• 22Aug


    Me and my children gathered these blackberries on our way back from the library, I had meant to bring tubs but had forgotten and was sad about this as we passed a rather abundant patch of briars when my 7 yr old had an idea – we drank the water out of her water bottle and the babies beaker and then filled them with black berries. When we got back I rinsed them and froze them reasoning there wasn’t enough there to do much with.

    A quick tip is if you find they have lots of grubs or maggots in them then just give them a little soak in a weak solution of water and table salt, this extracts the bugs!

    So having assessed the local forage a bit better this year than I managed last year, I have decided that I want to attempt black berry wine for which I need a lot of black berries – looks like we are going to be out picking most days!

    Jean has requested crumbles and Mary cakes – I like to make ‘blood’ pies for halloween as well which I freeze. I think my main limit is going to be freezer space. We also spotted elderberries, rose hips, sloes, damsons, crab apples and haws so all I need for hedgerow jam is some rowan berries! People have been asking me if I am going to make it again and having already received a lovely jar of black current jam from one friend I feel I should get cracking!

    I am still sadly awaiting an allotment but some of the best forage I found last year was along the pathway next to them last year.

    I am still sorely missing the Perri Pear tree though that I used to get the pears from at the old house but I have just discovered that there are such things as community orchards so I am hoping we can get involved in same way with these things.

    My favourite book for forage is still Food For Free by Richard Mabey – I have a very old copy but there are upto date ones with photographs and stuff.

    The recipe I use for hedge row jam comes from a Womens Institute book.

  • 21Sep

    The Butchers arms

    The neighbouring village to us has a nice gastro pub called the Butcher’s Arms – the village is called Sheepscomb and is in Gloucestershire. There is a lovely pub garden with a view across the valley.

    View across the valley

    The food was nice and it was possible to have a meal and a drink for around £10 – this was my husbands goat cheese rossoto which looked yummy – he certainly devoured it!

    Rossoto with goats cheese

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  • 26Jan

    Robert Burns was a big litrature dude (he wrote Auld Lang Syne)and my husbands aunt always dissappears off for Burns night in January.

    I decided this warrented a post as this is a dinner to celebrate the poets life and works and is held around his birthday the 25th of January. This year it is the 250th anniversary and there are year long events going on. Furthure info on this can be found at Home Coming Scoutland.

    What has this got to do with food and drink I here you cry!

    Well they have the address to the Haggis. If you don’t know what a haggis is and are a bit squimish you may not want to read on!

    It is minced sheeps lungs, heart and liver (known as sheep’s pluck) mixed with onion, oatmeal, suet, salt, spices and stock – this is then all boiled up in an animals stomache.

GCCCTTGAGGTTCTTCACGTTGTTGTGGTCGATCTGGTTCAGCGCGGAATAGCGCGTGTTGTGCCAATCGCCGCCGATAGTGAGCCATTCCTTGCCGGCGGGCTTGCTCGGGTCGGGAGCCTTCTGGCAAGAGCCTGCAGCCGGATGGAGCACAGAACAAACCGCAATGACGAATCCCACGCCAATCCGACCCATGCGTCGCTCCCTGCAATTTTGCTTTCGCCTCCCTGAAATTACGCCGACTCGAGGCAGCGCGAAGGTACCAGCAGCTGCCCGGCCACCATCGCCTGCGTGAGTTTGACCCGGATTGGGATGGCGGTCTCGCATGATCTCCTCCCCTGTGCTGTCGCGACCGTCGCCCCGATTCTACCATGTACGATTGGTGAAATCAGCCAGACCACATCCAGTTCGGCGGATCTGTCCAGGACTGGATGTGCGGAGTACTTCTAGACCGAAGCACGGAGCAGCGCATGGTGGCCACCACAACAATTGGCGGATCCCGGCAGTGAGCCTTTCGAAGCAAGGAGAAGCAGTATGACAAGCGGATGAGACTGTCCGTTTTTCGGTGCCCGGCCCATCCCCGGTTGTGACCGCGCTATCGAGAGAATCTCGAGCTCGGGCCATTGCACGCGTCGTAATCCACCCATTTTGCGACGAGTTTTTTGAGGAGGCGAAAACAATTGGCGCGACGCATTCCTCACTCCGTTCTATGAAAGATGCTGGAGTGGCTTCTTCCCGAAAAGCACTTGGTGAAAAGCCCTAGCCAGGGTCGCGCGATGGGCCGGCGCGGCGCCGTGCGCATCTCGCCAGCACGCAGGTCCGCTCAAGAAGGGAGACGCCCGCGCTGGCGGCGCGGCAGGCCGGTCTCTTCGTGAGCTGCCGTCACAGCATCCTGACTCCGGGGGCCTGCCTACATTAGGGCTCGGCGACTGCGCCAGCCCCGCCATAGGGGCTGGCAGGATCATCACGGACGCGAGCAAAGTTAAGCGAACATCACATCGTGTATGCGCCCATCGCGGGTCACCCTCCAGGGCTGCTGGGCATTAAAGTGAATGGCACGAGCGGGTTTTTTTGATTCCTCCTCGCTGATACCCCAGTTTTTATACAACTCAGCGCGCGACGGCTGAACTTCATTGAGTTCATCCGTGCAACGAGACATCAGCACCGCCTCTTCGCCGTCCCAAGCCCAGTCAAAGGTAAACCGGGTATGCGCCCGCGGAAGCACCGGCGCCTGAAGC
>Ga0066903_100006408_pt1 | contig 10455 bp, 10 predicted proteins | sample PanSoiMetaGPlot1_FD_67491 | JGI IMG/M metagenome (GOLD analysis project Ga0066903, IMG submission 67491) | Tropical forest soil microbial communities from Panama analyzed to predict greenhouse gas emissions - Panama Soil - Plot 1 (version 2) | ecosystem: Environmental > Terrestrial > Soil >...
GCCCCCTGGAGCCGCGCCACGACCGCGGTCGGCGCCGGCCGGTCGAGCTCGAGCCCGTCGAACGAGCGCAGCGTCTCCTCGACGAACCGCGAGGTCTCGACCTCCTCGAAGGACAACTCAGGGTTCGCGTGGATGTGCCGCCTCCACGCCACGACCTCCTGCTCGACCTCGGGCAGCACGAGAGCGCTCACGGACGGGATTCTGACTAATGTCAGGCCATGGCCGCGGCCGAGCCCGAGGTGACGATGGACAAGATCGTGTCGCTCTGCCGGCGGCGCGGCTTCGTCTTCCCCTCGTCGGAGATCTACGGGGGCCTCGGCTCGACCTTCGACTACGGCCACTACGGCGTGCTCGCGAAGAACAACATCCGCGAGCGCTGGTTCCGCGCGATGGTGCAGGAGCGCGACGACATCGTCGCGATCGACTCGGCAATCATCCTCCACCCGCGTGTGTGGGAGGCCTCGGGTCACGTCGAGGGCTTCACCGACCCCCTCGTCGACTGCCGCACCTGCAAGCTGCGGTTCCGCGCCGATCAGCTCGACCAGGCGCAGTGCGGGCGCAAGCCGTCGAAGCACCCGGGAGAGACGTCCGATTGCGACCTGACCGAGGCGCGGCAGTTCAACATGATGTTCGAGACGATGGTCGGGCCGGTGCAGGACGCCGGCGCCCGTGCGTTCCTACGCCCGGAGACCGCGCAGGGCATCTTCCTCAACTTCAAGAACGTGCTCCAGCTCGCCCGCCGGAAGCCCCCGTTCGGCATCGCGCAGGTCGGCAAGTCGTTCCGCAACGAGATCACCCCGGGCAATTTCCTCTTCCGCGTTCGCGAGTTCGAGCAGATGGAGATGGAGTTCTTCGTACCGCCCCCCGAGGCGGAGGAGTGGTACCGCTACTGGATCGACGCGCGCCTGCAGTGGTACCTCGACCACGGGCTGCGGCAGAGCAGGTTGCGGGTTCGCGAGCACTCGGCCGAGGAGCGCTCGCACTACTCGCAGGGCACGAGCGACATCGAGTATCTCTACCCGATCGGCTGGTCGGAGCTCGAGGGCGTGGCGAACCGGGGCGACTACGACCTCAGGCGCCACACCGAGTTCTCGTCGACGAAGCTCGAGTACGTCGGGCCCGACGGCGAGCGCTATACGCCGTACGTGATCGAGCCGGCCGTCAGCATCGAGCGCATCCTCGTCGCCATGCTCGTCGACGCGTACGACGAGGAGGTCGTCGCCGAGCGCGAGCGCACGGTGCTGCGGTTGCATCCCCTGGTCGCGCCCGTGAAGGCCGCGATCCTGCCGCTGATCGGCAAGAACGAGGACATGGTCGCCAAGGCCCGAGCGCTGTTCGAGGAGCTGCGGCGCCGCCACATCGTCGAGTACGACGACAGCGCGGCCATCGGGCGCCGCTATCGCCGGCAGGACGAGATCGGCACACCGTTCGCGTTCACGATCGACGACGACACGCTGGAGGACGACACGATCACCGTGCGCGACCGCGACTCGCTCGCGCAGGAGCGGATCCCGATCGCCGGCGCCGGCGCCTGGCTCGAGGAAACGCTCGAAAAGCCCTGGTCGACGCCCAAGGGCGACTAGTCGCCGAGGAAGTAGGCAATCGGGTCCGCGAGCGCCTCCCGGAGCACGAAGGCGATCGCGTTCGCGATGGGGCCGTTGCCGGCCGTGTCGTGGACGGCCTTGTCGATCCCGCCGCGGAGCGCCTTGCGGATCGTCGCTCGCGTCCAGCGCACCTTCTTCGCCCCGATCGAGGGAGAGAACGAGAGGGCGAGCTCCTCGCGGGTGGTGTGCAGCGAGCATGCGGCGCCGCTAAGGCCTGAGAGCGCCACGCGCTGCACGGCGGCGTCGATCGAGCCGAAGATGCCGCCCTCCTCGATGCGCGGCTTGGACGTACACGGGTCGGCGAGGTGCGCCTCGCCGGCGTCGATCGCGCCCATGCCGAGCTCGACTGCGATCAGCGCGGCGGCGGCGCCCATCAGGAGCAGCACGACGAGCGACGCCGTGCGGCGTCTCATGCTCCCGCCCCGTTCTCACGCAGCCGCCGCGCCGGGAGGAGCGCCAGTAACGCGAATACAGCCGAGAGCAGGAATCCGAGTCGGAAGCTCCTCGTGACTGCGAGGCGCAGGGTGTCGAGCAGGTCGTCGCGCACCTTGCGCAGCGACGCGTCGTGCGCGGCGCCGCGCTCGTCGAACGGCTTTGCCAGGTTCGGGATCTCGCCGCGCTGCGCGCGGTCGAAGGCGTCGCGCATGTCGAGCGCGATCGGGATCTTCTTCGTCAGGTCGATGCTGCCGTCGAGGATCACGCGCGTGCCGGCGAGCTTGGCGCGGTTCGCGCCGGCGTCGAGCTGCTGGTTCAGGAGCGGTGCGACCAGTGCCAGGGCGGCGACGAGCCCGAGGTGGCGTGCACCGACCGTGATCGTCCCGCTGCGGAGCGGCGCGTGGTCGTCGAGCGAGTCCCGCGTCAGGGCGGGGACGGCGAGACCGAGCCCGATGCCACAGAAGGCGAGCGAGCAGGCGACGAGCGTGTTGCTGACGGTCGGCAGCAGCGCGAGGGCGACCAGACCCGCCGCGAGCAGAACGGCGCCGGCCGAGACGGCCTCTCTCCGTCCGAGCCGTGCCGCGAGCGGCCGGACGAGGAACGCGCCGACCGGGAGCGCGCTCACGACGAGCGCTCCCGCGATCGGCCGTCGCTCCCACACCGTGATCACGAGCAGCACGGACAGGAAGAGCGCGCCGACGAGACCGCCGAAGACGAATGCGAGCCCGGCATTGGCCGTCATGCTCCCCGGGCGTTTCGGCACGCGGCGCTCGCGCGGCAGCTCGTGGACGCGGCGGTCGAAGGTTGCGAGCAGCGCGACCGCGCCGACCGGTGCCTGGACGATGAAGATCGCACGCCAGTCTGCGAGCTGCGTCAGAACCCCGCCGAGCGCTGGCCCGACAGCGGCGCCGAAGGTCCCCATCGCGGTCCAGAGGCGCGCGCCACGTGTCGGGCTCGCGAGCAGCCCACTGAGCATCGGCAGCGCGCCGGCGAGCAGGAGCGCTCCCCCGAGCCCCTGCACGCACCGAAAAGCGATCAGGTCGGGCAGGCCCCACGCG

There are now vegitarian versions avalible and I shall be researching these as I think it would be a good event to hold with my Scouts!

    At the Burns Night the haggis is a central part and they have the address at a specific point in the poem they cut the haggis. Here is the address:

    Fair fa’ your honest, sonsie face, Great chieftain o’ the puddin-race! Aboon them a’ ye tak your place, Painch, tripe, or thairm: Weel are ye wordy o’ a grace As lang’s my arm

    The groaning trencher there ye fill, Your hurdies like a distant hill, Your pin wad help to mend a mill In time o’ need, While thro’ your pores the dews distil Like amber bead.

    His knife see rustic Labour dicht, An’ cut you up wi’ ready slicht, Trenching your gushing entrails bricht, Like ony ditch; And then, O what a glorious sicht, Warm-reekin, rich!

    Then, horn for horn, they stretch an’ strive: Deil tak the hindmaist! on they drive, Till a’ their weel-swall’d kytes belyve, Are bent like drums; Then auld Guidman, maist like to rive, “Bethankit” hums.

    Is there that o’re his French ragout Or olio that wad staw a sow, Or fricassee wad mak her spew Wi’ perfect scunner, Looks down wi’ sneering, scornfu’ view On sic a dinner?

    Poor devil! see him ower his trash, As feckless as a wither’d rash, His spindle shank, a guid whip-lash, His nieve a nit; Thro’ bloody flood or field to dash, O how unfit!

    But mark the Rustic, haggis fed, The trembling earth resounds his tread. Clap in his wallie nieve a blade, He’ll mak it whistle; An’ legs an’ arms, an’ heads will sned, Like taps o’ thristle.

    Ye Pow’rs wha mak mankind your care, And dish them out their bill o’ fare, Auld Scotland wants nae skinkin ware That jaups in luggies; But, if ye wish her gratefu’ prayer, Gie her a haggis!

    There is then a whisky toast and it is served with mash potato and swedes (tatties and neeps).

    If anyone has traditional Scoutish recipies I could try/add here let me know.


  • 19Jan

    The old addage Breakfast is the most important meal of the day turns out to be correct from a nutritional and medical point of veiw and it turns out there is a whole week dedicated to it!

    Farmhouse Breakfast Week starts on the 25th of January this year and goes on until the 31st. There site has quiet a few recipys and nutritional information on it that I thought people might find usefull.

    They seem to have been around for an age (2003) but I found out about it from on of those super market magizines.

    Personally I had crumpets toasted with a drizzel of honey on them – bliss 😉